Hello and welcome,
During the Christmas-Epiphany Season I had the pleasure of celebrating liturgies with both the Haitian Catholic Community on their Independence Day (January 1) and last week with the Cape Verdean Catholic Community at St. Peter’s Parish in Dorchester.
Both celebrations were joyous and deeply spiritual. Both communities have large immigrant populations, both of them struggle with many challenges — including poverty and violence at times — yet the men, women and children with whom I worshipped were filled with hope.
In both communities, there is a strong determination to build a future for their families, especially for their children. In each community, they are proud of the countries from which they have come, and they are deeply grateful for the opportunity to be citizens of this nation.
They seek to contribute to the United States as a society. They believe in education for their children, and parents often work two or three jobs to make that education possible.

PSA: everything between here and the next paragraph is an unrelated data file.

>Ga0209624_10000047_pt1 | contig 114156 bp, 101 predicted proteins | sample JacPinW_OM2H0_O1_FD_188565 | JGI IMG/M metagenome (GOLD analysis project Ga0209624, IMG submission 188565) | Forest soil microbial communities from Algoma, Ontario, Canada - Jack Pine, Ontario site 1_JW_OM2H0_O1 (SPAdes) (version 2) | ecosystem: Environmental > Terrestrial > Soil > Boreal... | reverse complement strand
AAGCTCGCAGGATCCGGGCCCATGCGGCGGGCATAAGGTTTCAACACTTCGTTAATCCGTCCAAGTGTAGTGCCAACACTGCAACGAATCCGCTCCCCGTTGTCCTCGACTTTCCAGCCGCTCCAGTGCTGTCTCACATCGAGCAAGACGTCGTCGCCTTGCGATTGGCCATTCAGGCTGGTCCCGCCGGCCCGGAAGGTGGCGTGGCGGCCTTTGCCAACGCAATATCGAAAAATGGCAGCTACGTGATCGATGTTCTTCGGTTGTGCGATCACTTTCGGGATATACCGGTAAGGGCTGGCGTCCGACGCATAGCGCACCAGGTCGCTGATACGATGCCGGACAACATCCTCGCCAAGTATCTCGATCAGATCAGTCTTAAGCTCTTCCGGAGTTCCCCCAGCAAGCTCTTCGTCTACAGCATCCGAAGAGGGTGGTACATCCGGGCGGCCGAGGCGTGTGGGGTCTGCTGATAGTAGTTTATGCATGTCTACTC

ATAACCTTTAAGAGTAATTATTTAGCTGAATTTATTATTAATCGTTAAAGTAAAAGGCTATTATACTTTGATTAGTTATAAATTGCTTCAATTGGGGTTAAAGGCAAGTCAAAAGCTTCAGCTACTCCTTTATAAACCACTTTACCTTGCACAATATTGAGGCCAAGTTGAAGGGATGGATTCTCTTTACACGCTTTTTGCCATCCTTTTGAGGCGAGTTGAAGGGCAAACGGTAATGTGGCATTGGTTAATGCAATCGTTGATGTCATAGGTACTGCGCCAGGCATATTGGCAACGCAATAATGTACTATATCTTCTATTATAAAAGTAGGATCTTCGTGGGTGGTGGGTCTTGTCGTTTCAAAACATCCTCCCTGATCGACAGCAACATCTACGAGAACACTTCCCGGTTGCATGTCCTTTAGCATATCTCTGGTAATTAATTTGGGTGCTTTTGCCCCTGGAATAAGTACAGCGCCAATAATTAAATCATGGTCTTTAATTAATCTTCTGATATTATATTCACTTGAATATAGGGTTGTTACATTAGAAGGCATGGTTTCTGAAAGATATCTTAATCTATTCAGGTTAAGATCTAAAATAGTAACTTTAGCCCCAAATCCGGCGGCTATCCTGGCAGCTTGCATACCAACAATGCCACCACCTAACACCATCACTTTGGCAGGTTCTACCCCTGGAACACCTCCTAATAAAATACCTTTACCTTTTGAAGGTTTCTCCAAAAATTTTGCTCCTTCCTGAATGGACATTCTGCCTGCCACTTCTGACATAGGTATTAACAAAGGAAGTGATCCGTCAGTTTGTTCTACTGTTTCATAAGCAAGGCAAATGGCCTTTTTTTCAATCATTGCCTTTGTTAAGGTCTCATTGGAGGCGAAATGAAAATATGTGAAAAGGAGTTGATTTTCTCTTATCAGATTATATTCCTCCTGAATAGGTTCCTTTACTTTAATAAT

The experience of being with both communities provides powerful memories for me. My family came here from Ireland. Our country was economically poor and my family was poor; we came here, were welcomed and given the opportunity to contribute to this nation and our Church. I have had the privilege of being a pastor for most of my priesthood for people from many lands who came to the United States to share their lives, their culture and their faith with American society. My experience has been filled with a spirit which is so different from the tenor and language of much of the debate about immigration in our country today. At times it is harsh, not welcoming and deeply suspicious.
This is not a general indictment. I believe the vast majority of Americans recognize the contribution immigrants have made to our country and our Church. We are a nation of immigrants, and historically an immigrant Church, and both have benefitted greatly from those welcomed here.
But, while I am optimistic about our country, there are institutions and individual voices with the capacity to distort the reputation of this country in the eyes of the world. As a nation, a sovereign state, we expect to be respected by others. That respect must be reciprocated by us towards others — individuals, countries and cultures.